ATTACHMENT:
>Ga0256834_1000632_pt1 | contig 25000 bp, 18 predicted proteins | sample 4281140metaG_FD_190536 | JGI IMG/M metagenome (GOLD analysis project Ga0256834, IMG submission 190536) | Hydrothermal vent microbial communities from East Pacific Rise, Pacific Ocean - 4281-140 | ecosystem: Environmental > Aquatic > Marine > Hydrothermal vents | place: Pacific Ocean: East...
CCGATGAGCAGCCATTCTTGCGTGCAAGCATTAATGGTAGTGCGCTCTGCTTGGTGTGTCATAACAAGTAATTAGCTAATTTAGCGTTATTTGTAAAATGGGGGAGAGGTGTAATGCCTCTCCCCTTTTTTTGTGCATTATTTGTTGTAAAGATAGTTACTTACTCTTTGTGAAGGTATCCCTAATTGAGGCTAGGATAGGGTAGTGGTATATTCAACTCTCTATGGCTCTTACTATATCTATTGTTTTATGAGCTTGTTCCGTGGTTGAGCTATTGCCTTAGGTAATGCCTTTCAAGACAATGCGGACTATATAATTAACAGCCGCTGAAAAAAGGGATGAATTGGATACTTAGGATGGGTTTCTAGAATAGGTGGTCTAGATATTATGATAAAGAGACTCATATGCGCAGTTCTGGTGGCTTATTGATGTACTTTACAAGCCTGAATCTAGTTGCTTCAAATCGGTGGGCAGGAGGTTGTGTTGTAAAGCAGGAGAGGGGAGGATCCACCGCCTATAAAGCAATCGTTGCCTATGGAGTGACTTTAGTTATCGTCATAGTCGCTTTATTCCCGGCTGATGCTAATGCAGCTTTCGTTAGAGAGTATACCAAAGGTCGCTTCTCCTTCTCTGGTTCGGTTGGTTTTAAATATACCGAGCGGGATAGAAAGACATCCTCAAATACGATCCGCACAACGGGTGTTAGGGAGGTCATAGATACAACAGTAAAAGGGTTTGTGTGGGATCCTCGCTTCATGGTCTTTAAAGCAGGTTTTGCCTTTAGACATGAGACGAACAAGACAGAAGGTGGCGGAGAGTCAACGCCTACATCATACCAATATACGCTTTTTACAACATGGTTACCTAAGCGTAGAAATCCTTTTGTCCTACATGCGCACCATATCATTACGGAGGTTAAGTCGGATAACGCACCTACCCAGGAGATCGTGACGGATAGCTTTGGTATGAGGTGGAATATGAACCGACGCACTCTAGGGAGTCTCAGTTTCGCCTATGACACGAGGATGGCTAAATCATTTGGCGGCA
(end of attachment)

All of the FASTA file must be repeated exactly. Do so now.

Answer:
>Ga0256834_1000632_pt1 | contig 25000 bp, 18 predicted proteins | sample 4281140metaG_FD_190536 | JGI IMG/M metagenome (GOLD analysis project Ga0256834, IMG submission 190536) | Hydrothermal vent microbial communities from East Pacific Rise, Pacific Ocean - 4281-140 | ecosystem: Environmental > Aquatic > Marine > Hydrothermal vents | place: Pacific Ocean: East...
CCGATGAGCAGCCATTCTTGCGTGCAAGCATTAATGGTAGTGCGCTCTGCTTGGTGTGTCATAACAAGTAATTAGCTAATTTAGCGTTATTTGTAAAATGGGGGAGAGGTGTAATGCCTCTCCCCTTTTTTTGTGCATTATTTGTTGTAAAGATAGTTACTTACTCTTTGTGAAGGTATCCCTAATTGAGGCTAGGATAGGGTAGTGGTATATTCAACTCTCTATGGCTCTTACTATATCTATTGTTTTATGAGCTTGTTCCGTGGTTGAGCTATTGCCTTAGGTAATGCCTTTCAAGACAATGCGGACTATATAATTAACAGCCGCTGAAAAAAGGGATGAATTGGATACTTAGGATGGGTTTCTAGAATAGGTGGTCTAGATATTATGATAAAGAGACTCATATGCGCAGTTCTGGTGGCTTATTGATGTACTTTACAAGCCTGAATCTAGTTGCTTCAAATCGGTGGGCAGGAGGTTGTGTTGTAAAGCAGGAGAGGGGAGGATCCACCGCCTATAAAGCAATCGTTGCCTATGGAGTGACTTTAGTTATCGTCATAGTCGCTTTATTCCCGGCTGATGCTAATGCAGCTTTCGTTAGAGAGTATACCAAAGGTCGCTTCTCCTTCTCTGGTTCGGTTGGTTTTAAATATACCGAGCGGGATAGAAAGACATCCTCAAATACGATCCGCACAACGGGTGTTAGGGAGGTCATAGATACAACAGTAAAAGGGTTTGTGTGGGATCCTCGCTTCATGGTCTTTAAAGCAGGTTTTGCCTTTAGACATGAGACGAACAAGACAGAAGGTGGCGGAGAGTCAACGCCTACATCATACCAATATACGCTTTTTACAACATGGTTACCTAAGCGTAGAAATCCTTTTGTCCTACATGCGCACCATATCATTACGGAGGTTAAGTCGGATAACGCACCTACCCAGGAGATCGTGACGGATAGCTTTGGTATGAGGTGGAATATGAACCGACGCACTCTAGGGAGTCTCAGTTTCGCCTATGACACGAGGATGGCTAAATCATTTGGCGGCA